Big Three Resolution Censures Israel on Kibya Incident

A draft resolution condemning the “retaliatory action at Kibya taken by armed forces of Israel” was submitted to the Security Council today by Britain, France and the United States.

The draft expresses “the strongest censure of that action which can only prejudice the chances of a peaceful settlement which both parties in accordance with the Charter are bound to seek, and calls upon Israel to take effective measures to prevent all such actions in the future.”

The proposed resolution also takes note that “there is substantial evidence of crossing of the demarcation line by unauthorized persons often resulting in acts of violence, and requests the Government of Jordan to continue and strengthen the measures which they are already taking to prevent such crossing.”

It also reminds both Israel and Jordan of their obligations to prevent all acts of violence on either side of the demarcation line and calls on both governments “to ensure the effective cooperation of local security forces.”

TELLS JORDAN AND ISRAEL TO OBSERVE ARMISTICE

The proposed resolution calls on both parties to “abide by their obligations under the general armistice agrement and the resolutions of the Security Council” and points out that this is essential “in order to achieve progress by peaceful means towards a lasting settlement of the issues outstanding between them.” It calls on both to cooperate fully with the UN truce supervisor and requests him to report back to the Council within three months “with such recommendations as he may consider appropriate on compliance with and enforcement of the general armistice agreements, with particular reference to the provisions of this resolution.”

While the draft resolution thus charges Israel with a violation of the cease-fire and of the general armistice agreement, observers here pointed out that the resolution, by referring to “retaliatory action” implicitly recognized the existence of provocation for the incident as argued by Israel. Further, they said, by referring to the Kibya incident “and all such actions,” the draft took cognizance of Israel’s insistence that the Kibya affair should not be treated in isolation but as one episode in a long series of incidents.

Arab spokesmen were expected to raise strong objections to the draft resolution for its failure to put teeth into the censure of Israel. Arab representatives before the Security Council had demanded that the Council call on Israel to put those responsible for the Kibya incident on trial and to punish them and had also demanded that the Council order Israel to pay compensation to those suffering loss and injury in the Kibya raid. Neither demand was incorporated into the draft resolution.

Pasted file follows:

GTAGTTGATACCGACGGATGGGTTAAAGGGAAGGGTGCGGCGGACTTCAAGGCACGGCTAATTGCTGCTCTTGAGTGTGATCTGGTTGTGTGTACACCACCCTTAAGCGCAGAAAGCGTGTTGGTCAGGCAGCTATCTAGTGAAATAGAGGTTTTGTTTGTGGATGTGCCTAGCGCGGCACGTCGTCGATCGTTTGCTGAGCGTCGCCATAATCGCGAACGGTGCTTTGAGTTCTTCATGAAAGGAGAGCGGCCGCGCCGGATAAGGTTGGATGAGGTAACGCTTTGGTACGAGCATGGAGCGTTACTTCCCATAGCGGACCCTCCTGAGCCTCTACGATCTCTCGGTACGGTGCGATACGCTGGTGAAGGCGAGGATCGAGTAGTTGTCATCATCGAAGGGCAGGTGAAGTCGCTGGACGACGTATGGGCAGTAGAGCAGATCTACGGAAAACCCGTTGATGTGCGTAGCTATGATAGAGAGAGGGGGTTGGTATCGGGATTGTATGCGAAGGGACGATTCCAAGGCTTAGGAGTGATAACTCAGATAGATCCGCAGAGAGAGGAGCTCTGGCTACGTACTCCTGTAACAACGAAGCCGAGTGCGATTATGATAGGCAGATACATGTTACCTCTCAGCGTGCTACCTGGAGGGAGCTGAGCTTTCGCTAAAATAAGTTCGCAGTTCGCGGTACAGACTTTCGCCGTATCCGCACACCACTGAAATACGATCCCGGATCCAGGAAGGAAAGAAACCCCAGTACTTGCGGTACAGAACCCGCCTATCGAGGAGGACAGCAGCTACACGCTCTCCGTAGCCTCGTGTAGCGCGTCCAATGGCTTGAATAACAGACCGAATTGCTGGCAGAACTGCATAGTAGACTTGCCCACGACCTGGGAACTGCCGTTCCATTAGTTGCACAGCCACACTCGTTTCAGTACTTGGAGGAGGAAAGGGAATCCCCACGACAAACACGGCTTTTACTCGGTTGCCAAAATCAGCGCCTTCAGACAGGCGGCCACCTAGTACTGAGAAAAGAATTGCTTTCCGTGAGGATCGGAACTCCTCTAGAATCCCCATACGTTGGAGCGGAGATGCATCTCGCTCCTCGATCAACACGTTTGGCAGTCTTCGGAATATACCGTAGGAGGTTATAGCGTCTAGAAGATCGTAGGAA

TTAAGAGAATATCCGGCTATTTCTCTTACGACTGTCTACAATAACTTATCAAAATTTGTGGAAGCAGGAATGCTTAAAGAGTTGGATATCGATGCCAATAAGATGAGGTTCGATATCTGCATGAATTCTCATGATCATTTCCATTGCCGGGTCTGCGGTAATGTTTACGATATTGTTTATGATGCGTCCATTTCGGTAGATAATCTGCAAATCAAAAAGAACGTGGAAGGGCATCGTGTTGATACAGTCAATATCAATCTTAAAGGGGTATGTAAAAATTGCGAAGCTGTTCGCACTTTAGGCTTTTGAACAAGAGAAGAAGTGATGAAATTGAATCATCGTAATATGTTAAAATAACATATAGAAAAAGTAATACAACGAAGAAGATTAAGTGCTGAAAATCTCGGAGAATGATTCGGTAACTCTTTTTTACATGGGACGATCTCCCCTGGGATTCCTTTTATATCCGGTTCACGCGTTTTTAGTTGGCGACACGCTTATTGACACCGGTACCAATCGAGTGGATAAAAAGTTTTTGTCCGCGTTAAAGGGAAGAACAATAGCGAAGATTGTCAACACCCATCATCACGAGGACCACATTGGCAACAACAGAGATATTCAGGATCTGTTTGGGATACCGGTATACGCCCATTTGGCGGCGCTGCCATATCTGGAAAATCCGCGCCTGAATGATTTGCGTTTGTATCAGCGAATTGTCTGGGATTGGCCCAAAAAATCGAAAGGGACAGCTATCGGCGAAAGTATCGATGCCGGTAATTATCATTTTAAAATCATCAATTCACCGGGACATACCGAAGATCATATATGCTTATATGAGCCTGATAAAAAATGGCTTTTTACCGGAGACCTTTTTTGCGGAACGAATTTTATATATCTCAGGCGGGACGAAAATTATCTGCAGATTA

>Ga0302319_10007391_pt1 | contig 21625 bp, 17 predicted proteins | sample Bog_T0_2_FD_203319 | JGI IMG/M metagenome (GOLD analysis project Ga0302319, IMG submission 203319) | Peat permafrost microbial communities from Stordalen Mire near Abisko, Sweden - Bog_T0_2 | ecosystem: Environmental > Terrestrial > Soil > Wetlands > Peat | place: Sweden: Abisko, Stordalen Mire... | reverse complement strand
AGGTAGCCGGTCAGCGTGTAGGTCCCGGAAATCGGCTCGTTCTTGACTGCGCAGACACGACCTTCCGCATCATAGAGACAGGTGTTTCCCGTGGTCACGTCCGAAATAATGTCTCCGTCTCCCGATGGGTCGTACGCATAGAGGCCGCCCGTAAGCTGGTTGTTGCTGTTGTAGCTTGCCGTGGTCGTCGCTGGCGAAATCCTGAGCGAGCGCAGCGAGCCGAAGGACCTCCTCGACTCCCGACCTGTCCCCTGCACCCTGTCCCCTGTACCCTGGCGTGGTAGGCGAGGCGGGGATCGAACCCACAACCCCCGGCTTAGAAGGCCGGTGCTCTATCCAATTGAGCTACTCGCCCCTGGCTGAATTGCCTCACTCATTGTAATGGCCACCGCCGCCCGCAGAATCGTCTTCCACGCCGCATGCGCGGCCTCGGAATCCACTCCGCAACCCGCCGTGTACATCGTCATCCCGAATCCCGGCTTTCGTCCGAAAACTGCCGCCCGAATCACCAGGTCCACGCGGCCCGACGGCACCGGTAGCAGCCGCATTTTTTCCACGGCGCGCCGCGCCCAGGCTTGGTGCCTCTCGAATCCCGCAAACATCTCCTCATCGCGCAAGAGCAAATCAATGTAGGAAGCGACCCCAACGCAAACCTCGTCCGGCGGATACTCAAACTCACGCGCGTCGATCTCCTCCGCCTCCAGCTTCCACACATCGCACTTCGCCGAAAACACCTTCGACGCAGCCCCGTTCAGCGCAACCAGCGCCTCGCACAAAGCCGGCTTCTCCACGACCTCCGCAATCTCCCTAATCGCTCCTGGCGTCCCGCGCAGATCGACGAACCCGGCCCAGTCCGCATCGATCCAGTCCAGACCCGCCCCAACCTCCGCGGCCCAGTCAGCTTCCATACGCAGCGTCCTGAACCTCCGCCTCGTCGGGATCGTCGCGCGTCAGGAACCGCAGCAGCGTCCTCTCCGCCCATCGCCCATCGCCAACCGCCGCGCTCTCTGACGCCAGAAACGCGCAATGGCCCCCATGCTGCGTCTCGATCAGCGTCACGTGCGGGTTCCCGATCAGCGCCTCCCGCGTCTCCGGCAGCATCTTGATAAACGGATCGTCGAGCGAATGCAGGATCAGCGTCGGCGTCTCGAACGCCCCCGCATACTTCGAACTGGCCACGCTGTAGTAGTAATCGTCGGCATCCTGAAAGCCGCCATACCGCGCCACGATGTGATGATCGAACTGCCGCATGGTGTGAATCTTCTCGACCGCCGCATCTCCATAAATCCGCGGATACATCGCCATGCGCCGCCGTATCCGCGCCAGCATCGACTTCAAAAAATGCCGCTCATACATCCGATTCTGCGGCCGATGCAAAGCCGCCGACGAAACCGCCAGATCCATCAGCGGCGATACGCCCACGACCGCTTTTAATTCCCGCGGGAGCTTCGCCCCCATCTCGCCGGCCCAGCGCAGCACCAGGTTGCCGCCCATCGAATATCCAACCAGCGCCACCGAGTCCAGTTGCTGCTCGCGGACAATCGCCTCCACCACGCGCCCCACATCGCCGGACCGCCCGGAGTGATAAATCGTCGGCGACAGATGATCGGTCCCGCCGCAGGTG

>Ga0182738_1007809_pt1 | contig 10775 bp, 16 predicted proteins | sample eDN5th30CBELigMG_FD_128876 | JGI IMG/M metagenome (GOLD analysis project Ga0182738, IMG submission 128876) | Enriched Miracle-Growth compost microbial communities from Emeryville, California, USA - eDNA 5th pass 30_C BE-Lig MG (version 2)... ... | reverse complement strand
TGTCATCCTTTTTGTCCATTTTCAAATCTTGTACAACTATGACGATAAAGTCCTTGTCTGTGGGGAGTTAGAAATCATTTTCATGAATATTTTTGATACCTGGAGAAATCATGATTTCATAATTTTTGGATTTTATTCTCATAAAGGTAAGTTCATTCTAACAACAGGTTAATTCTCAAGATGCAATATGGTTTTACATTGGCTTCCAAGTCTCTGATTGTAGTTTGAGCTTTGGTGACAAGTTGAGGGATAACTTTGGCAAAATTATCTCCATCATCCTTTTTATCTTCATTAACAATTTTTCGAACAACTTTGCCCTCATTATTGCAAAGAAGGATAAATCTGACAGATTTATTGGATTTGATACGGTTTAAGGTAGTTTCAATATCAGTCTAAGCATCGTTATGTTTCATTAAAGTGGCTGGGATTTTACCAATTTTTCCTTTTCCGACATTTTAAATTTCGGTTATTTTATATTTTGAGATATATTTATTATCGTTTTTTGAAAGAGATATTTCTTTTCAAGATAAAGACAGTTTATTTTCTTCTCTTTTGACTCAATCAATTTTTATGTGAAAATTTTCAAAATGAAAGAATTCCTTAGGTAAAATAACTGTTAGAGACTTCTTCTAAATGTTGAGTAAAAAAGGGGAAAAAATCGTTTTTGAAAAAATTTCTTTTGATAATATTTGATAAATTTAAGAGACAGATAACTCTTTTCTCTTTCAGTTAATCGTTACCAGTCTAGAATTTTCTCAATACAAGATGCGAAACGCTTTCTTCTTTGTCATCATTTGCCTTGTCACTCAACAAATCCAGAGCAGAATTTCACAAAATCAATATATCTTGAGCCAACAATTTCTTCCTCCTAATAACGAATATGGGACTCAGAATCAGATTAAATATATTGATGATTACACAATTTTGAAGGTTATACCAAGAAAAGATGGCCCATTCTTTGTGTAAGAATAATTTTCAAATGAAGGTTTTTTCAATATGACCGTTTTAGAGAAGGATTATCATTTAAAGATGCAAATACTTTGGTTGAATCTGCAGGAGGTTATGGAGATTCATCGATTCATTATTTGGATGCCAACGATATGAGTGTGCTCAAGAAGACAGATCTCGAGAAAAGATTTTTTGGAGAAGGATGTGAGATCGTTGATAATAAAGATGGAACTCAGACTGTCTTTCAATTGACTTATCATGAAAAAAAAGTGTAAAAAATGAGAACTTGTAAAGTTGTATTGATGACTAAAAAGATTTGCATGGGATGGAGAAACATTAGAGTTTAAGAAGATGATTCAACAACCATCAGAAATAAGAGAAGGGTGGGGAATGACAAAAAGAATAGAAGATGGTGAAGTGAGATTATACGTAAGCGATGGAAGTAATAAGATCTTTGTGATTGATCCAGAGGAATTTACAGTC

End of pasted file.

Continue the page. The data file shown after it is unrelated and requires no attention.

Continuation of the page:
The Israelis were expected to fight against any form of censure by the Council. They were also keenly disappointed by the failure of the resolution to make any strong gesture towards bringing about direct negotiations for a peace settlement, and particularly by its failure to take note of Israel’s bid for direct high level talks with Jordan leading to a settlement of all issues.

Instead of making a bold move towards an overall peace settlement in Palestine, the three-power draft resolution envisages merely continuation of the present armistice agreements and Jordan-Israel talks on the level of local commanders along the frontiers.

EBAN CRITICIZES BIG THREE RESOLUTION

Criticism of the draft resolution was voiced today by Israel Ambassador Abba S. Eban at a luncheon given him by the UN correspondents. He particularly deplored the failure of the resolution to affirm the need for peace in the area.

The Israel envoy remarked pointedly that his government would have “to consider whether to take diplomatic initiative to focus public attention on the distorted situation in our area.” Reviewing the Security Council’s handling of the Palestine situation, Mr. Eban pointed out that the Council concentrated on “symptoms” and ignored the “disease.” This he described as disappointing and a defect in the UN’s collective security system.

The Israeli delegate warned that the situation in Palestine could deteriorate further. He said “any impression of discrimination would have the most unfortunate effect,” The present armistice agreements, he noted, had been meant to last for only a few months and he said they could not long remain the basis for any stability in Palestine. He termed the Israeli offer to meet with the Jordanians an interesting test for the Security Council.

Dealing with the Syrian complaint against Israel for proceeding with a hydro-electric development in the demilitarized zone, Mr. Eban called the Syrian move “the greatest hoax played on the international community.”

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